Despite being an awesome yet punishingly difficult NES game (and later SNES, Genesis, and more), Battletoads always had the stink of a late-to-the-party reaction to the runaway success of Teenage Mutant Ninja Turtles. Teenagers turn into green animals who fight to save the day from weird-looking enemies. There were a few points of differentiation that would probably hold up in recess-court: they were amphibians, not reptiles, and instead of a specialty weapon they could sort of morph into whatever tool they wanted to use. The humor was a little bit cruder, the characters were a little less cool, and the rogues’ gallery was way undersized, but the biggest disconnect between the two franchises was one of tone. The story of the Battletoads didn’t feel relatable, unique, or even terribly interesting. It’s the premise of Turtles meets the adventure of Mario meets the difficulty of Contra and all mixed together and diluted with water into a bland ’90s property.
The cartoon pilot is proof of this; even with TMNT writer David Wise on board it’s an uninspired cash grab. This sort of effort may have had a better chance in the ’80s when there was more of an appetite for any show related a product regardless of quality, but the market was saturated with this sort of thing by the ’90s. The pilot aired during Thanksgiving weekend in 1992 and, despite Gamepro magazine’s assertations, never turned into an actual series. There are inspired moments to be found in the pilot, but you’ve really got to be looking for them. It aired as a “special”, the chance to see the origin story of these heroes from the video game, the story of how three unpopular nerds transformed into three somehow-already-named gigantic toads with superpowers.
It starts (after an annoying surf-rock intro song) with Professor T. Bird and Princess Angelica under pursuit by the Dark Queen. The Dark Queen’s command center is one of those unintentional inspirations, a set barely detailed, lazy in its way but still beautiful in its minimalism and color design.
Anyway. Cut to Earth, where three extremely unlikable and exaggerated stereotypes find themselves in trouble with the Principal and are forced by the Principal to never hang out with each other. That’s a thing?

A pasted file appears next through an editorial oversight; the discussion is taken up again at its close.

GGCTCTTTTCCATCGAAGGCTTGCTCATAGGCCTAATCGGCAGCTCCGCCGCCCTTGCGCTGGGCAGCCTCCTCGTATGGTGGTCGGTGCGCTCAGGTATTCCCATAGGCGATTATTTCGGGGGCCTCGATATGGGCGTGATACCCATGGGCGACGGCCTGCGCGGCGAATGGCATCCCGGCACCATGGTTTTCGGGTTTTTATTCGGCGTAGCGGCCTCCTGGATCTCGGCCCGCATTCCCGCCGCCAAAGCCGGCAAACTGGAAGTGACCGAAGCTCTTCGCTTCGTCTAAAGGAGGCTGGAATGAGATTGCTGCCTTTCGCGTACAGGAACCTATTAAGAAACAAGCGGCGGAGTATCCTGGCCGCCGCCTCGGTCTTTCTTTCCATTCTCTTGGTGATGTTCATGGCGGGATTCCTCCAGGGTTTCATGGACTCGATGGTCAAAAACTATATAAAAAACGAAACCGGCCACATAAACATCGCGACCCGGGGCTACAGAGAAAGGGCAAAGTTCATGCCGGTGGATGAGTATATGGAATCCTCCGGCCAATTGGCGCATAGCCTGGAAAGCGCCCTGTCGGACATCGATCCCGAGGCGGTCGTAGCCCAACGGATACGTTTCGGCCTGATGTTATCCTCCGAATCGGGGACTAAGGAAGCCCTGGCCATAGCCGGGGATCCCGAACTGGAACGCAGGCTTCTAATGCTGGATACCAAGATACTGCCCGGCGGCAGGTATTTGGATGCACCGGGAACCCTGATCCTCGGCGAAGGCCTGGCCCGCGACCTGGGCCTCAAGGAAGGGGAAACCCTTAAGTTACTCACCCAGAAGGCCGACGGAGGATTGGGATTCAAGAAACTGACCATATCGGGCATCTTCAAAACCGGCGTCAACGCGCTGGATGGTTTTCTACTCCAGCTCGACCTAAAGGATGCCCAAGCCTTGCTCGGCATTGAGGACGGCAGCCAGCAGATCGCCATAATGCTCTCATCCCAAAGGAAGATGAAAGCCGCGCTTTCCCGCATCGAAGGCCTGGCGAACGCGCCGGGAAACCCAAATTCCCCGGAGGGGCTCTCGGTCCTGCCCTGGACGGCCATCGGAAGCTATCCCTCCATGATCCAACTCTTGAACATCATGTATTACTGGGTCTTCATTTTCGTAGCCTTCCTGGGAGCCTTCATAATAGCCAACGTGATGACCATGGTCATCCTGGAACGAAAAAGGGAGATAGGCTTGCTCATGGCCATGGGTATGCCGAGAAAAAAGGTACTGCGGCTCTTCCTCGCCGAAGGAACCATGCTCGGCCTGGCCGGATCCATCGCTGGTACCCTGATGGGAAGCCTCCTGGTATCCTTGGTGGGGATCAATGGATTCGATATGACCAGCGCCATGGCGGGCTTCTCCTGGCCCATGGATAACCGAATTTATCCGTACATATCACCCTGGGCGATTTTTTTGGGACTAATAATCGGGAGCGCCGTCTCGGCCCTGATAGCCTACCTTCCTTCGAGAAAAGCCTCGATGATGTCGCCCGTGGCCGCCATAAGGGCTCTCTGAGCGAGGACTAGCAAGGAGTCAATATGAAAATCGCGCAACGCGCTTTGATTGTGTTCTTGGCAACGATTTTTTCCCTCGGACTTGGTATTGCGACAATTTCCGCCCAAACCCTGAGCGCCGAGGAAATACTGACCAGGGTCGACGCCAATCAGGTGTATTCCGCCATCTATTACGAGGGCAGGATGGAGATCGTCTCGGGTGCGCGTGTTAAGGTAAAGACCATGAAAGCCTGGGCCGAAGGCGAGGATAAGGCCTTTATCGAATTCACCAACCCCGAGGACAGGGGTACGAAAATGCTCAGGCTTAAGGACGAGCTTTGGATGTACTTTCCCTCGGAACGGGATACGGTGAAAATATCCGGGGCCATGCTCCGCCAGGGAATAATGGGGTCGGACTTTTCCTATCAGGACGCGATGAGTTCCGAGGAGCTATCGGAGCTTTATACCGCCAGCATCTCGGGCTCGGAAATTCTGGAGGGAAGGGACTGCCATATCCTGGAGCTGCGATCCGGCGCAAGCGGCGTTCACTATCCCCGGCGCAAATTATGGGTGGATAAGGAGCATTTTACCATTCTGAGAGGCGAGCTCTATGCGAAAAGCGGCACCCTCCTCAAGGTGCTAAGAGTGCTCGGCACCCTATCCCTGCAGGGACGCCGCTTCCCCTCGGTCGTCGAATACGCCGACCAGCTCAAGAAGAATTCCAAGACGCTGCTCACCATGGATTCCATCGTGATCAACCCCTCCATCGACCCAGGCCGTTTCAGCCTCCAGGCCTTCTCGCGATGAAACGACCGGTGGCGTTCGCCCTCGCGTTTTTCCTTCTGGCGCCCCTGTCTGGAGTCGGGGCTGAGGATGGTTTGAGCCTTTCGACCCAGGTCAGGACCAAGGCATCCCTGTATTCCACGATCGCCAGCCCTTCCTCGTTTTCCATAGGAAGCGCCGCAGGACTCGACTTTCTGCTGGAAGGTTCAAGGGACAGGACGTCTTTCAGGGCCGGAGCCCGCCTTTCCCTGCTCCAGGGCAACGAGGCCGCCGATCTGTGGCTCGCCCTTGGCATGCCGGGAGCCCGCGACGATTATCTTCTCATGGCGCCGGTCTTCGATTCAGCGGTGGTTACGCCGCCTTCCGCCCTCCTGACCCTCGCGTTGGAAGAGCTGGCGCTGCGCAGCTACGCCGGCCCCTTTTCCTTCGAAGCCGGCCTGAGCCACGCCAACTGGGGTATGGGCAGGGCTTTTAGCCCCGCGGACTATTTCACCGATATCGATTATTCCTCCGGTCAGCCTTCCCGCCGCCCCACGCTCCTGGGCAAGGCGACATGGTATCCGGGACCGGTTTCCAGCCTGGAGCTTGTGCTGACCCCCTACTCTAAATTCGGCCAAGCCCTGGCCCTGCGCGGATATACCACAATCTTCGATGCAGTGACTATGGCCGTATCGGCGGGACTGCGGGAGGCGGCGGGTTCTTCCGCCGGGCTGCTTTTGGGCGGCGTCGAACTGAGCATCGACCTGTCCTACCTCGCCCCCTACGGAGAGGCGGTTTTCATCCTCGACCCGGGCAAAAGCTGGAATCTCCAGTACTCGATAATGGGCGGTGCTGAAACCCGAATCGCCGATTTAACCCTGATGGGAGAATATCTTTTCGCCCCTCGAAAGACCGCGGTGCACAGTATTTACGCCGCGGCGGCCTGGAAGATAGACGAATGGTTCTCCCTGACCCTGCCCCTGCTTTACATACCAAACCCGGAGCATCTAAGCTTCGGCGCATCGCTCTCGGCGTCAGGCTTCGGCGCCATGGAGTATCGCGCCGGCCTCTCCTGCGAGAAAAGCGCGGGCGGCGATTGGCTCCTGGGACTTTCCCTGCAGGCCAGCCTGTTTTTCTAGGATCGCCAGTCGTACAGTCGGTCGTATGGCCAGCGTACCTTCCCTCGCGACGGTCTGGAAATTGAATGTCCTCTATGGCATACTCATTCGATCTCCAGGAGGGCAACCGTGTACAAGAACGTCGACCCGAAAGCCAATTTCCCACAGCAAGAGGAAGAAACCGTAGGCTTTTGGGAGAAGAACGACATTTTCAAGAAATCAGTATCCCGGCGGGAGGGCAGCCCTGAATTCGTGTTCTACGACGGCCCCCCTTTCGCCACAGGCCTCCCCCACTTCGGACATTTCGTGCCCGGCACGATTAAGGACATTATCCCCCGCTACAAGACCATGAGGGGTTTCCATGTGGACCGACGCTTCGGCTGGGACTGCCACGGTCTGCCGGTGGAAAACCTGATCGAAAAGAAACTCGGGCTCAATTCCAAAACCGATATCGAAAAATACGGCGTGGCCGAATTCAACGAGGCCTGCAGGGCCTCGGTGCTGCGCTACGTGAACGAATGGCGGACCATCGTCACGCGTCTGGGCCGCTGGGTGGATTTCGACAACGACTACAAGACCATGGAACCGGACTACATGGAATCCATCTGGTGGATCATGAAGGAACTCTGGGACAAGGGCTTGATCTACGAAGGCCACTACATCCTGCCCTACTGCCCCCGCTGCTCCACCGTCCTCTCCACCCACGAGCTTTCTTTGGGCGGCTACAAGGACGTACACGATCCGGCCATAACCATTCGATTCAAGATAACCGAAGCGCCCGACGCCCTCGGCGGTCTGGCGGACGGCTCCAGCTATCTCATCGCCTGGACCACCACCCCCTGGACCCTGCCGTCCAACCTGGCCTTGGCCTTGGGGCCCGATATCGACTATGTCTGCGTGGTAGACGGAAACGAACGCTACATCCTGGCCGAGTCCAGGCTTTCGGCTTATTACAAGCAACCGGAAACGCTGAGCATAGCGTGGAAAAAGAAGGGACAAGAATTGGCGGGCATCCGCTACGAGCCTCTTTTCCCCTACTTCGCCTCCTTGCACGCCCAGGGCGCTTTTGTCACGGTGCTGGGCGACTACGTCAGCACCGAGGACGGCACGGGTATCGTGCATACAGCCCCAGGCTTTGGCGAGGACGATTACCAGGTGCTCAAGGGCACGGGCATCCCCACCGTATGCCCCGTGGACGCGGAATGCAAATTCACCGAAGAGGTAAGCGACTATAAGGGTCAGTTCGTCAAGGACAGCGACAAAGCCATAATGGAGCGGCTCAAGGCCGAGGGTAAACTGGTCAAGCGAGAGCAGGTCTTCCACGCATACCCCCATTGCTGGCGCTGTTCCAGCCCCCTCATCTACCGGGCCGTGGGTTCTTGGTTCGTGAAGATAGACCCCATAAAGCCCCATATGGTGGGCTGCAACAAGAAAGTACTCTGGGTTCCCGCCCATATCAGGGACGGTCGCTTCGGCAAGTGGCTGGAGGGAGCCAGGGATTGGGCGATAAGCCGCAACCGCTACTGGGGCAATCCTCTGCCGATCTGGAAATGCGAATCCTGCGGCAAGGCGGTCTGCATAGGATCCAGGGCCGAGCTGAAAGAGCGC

Back to space where the Professor and the Princess retrieve a serum that turns those who drink it into Battletoads, a race sworn to protect the royal bloodline. The Dark Queen and her minions descend upon them, the Professor pulls some science, and they escape to Earth.
They run into the unlikeable kids, and the Professor basically tricks them into taking the serum. They don’t know they’re (permanently) turning into giant toads. This is a major violation of the teens’ rights, a glaring infraction that calls into question whether the Professor and Princess are truly “the good guys”, but the cartoon raises a minor kerfuffle about it and quickly moves on. The Dark Queen shows up and the Battletoads are called upon to protect the Princess.
Let me be clear: up to this point the cartoon has been awful. In whatever world exists where this story needs to be told, the events up to this point have been more or less necessary. Everything past this is just hot garbage – senseless battle scenes with props that don’t actually do the damage that they’re doing , enemies that appear out of appliances, and a hot pink convertible that serves as a spaceship.
Oh, and there’s also a final attack from the Dark Queen herself that involves a sawtoothed spaceship that cuts into a mall. Soooo California.
The Battletoads defeat the Queen (this time), and the day is saved. The kids redeem themselves in the eyes of the Principal, and everyone is ultimately okay with the permanence of the body morph that the teens have been put through without their consent. And that’s Battletoads! Tune in next week.
Except not. It wasn’t picked up. Are you surprised?
But, like I said, the games are good. Go to those to get your Zitz, Pimple, and Rash fix. Ugh. That’s your counterpunch to Renaissance artists’ names?